Glorious Woodlands will ensure that your woodland trees are grown from smaller and younger sizes as this will lead to the best establishment. Glorious Woodlands will also ensure the best care for newly translated trees which gives them a greater chance of success.
Introduced species are usually available as bare-rooted transplants. Instead, they are grown in a nursery for another year or two until they are 1.2 to 1.8 metres in height.
Some non-native species benefit from early pruning, this is best done in the nursery, to help form a balanced head of growth.
Advantages of non-native trees:
Woodlands with non-native or non-local species may have an important role on very exposed sites, they can act as a nurse to the desired final species.
Contaminated soils or soils which are very low in nutrients may only be able to support woodland cover of non-native species.
Non-native trees can change the character and composition of your woodland which can increase the richness of your woodland.
Some non-native trees have become naturalised in the UK such as copper beech (Fagus sylvatica f. purpurea), cedar (Cedrus libani), elm (Ulmus minor), horse chestnut (Aesculus hippocastanum) and many others.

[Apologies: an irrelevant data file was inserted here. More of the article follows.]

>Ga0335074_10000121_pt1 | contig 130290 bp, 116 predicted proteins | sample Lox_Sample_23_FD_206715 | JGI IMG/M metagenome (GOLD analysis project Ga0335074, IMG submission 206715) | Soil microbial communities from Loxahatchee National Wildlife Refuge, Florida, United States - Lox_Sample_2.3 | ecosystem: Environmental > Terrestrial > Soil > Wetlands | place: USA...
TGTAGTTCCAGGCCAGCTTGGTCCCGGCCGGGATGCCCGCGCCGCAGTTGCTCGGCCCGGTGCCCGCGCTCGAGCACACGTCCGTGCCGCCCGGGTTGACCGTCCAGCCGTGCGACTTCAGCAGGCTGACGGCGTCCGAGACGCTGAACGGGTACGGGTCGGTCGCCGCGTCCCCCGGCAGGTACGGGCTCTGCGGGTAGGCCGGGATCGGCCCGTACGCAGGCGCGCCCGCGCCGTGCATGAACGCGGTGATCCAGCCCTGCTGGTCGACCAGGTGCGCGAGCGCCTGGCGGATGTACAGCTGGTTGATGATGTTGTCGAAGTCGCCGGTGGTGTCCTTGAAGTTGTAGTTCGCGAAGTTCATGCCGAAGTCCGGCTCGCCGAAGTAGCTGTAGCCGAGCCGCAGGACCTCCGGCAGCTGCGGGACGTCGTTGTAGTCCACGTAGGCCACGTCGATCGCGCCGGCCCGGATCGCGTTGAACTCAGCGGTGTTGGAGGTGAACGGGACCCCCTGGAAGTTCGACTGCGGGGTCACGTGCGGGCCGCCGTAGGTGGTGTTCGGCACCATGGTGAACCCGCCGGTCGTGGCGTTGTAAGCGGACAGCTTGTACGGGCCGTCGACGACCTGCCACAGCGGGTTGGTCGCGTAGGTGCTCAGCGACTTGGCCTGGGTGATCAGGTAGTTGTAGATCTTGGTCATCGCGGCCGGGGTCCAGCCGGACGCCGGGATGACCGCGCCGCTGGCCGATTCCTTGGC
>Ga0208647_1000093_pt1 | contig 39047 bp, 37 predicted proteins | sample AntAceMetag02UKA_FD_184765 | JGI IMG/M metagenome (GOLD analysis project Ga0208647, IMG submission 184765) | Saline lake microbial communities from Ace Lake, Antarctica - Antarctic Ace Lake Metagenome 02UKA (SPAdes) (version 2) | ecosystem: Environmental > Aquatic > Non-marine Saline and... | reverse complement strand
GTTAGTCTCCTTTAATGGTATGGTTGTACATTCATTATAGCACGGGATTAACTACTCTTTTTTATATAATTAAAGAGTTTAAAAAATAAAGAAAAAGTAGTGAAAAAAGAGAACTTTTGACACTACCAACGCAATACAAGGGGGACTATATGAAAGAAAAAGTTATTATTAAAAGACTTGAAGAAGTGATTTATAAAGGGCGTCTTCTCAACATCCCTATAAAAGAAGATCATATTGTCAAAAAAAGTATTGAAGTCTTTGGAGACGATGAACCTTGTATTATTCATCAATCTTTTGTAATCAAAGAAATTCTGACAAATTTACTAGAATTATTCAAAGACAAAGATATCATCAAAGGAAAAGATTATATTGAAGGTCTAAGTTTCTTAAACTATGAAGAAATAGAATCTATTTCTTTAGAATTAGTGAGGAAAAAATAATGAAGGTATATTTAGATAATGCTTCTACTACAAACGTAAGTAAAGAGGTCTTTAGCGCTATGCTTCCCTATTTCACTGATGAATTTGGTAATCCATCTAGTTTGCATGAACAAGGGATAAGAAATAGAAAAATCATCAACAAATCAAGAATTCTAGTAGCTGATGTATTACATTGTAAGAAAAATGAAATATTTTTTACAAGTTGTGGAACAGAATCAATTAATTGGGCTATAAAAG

Incorporating native and non-native trees provides visual diversity to your woodland.
Non-native trees are less susceptible to native diseases, which native trees are not resistant to.
Non-native trees can provide fruit and timber.
Disadvantages of non-native trees:
Native trees are valuable as they provide habitats for native wildlife. Therefore, trees growing in places they naturally would is crucial for specialised species.
Non-native trees can change the character and composition of your woodland which can give too much shade or the leaf litter could smother the field layer.
Non-native trees may be more prone to disease.
Some non-native species may require maintenance as they are less adapted to the area.
Trees that are more rare and interesting could be more invasive and potentially more expensive.